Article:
“Given that there was a June report and then the next report wasn’t required until February 2022, that’s eight months of not being able to check and see how things are going,” Warrow said.

This is not to say that BPS hasn’t been working to fix the situation. District leadership is currently making plans to rectify the issue of declining enrollment.

“We are putting together a plan around how we can attract families who might live in our area and send their kids to a parochial or private school, and how we can attract students who are open-enrolled somewhere else,” Smith said. “We also have a plan to make personal phone calls to families that have left to say, ‘hey, you know, talk to us more about why you left and talk to us about, would you consider coming back?’ And we’re working on gathering better data around why families leave, so our district communications director [Anne Cron] put together a questionnaire that we give to each family now if they decide to withdraw their student. Because if we don’t know why they’re leaving, we can’t address their concerns. So, we’re working it from both angles.”


At a community listening session on April 21, BPS parents present their ideas to reduce district spending. (Erika Rice)

There are also plans to re-allocate district finance department personnel to fix the problem of only one person overseeing the budget. “I want to make sure there’s more than one set of eyes within the finance department that is reviewing the budget prior to it coming to our central leadership and to my office,” Roberson said.

As April waned, the district leadership called on the community to help brainstorm solutions to the financial quagmire. They began with an online thought exchange where community members could anonymously submit their ideas for resolving the shortfall. This included a variety of proposals, among them buying third-party ink cartridges for printers, digitizing textbooks, and eliminating the use of Scantron sheets and scanners. (This last suggestion came with the remark that BPS recently sent a $1,047.85 check to the Scantron Corporation).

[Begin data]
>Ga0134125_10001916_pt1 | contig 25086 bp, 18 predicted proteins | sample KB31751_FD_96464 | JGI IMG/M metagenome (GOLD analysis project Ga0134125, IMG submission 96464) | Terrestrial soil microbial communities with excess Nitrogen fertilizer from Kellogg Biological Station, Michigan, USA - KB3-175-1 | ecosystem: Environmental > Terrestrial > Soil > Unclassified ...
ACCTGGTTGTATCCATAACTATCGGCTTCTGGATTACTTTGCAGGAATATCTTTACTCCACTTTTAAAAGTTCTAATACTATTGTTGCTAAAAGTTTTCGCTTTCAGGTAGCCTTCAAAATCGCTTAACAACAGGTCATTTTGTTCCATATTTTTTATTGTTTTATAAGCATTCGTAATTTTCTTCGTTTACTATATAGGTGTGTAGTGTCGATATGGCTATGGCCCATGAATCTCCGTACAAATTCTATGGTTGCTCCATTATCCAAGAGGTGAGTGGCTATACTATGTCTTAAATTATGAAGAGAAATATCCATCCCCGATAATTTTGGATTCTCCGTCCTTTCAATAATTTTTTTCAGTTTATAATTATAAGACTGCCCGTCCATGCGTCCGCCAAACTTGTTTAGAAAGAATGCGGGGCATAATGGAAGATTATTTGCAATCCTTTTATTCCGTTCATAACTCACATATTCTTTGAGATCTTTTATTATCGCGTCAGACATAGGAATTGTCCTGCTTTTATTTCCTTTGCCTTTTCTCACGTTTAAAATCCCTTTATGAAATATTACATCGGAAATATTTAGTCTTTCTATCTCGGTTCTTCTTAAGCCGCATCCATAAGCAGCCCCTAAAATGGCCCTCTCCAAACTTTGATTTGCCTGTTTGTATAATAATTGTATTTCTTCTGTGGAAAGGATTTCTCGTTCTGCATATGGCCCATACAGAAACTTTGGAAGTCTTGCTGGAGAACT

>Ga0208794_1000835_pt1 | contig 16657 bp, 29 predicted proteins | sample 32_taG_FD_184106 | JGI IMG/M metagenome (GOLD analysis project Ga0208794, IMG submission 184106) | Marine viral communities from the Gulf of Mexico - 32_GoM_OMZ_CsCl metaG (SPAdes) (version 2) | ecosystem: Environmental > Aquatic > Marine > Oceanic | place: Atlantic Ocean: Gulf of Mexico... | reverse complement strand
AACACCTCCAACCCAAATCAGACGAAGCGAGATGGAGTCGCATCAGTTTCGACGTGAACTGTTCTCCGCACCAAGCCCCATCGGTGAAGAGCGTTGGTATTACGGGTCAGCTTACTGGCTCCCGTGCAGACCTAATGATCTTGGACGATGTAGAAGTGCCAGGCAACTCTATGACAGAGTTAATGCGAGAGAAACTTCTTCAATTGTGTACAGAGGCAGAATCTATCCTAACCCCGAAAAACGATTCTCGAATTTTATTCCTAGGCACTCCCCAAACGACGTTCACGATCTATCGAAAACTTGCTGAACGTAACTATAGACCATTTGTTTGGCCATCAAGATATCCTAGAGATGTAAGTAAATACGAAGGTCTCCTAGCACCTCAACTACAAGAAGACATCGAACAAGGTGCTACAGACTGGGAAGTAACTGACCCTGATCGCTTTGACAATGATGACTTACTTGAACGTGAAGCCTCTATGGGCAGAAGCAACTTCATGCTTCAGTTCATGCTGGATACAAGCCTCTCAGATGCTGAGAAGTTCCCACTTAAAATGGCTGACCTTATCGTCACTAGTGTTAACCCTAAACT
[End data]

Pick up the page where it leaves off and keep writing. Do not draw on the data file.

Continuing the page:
On April 21, the district held an in-person “community listening session”. BPS stakeholders (meaning parents, teachers, and students) were invited to come and help spitball possible solutions to the crisis. In the library at Seaholm High School, district officials and parents gathered with notebooks, legal pads, and complimentary bags of Skinny Pop to discuss possible solutions to the deficit under the specific problem-solving categories of human resources, revenue generators, marketing, and cost savings/efficiencies. Several stakeholders suggested that BPS broaden the role of Birmingham Covington School, which is often touted as a selling point for the district.

“People want BCS to come to their school. They want whatever BCS has,” said one parent.

There was even talk of eliminating BCS’s lottery-based admission system, which has kept their class sizes small and selective for years, but kept numerous families out of the desirable 3-8 school. It was suggested that if all students were freely admitted, perhaps it might keep people in the district and attract new families to the area. Expanding the district’s preschool program was another popular suggestion— a comprehensive early education program would introduce families to the district sooner and perhaps draw in families from other districts. Parents proposed introducing a daycare and early education program for newborns through kindergarten-aged students, which would simplify life for working parents, especially ones who already have older children enrolled in the district.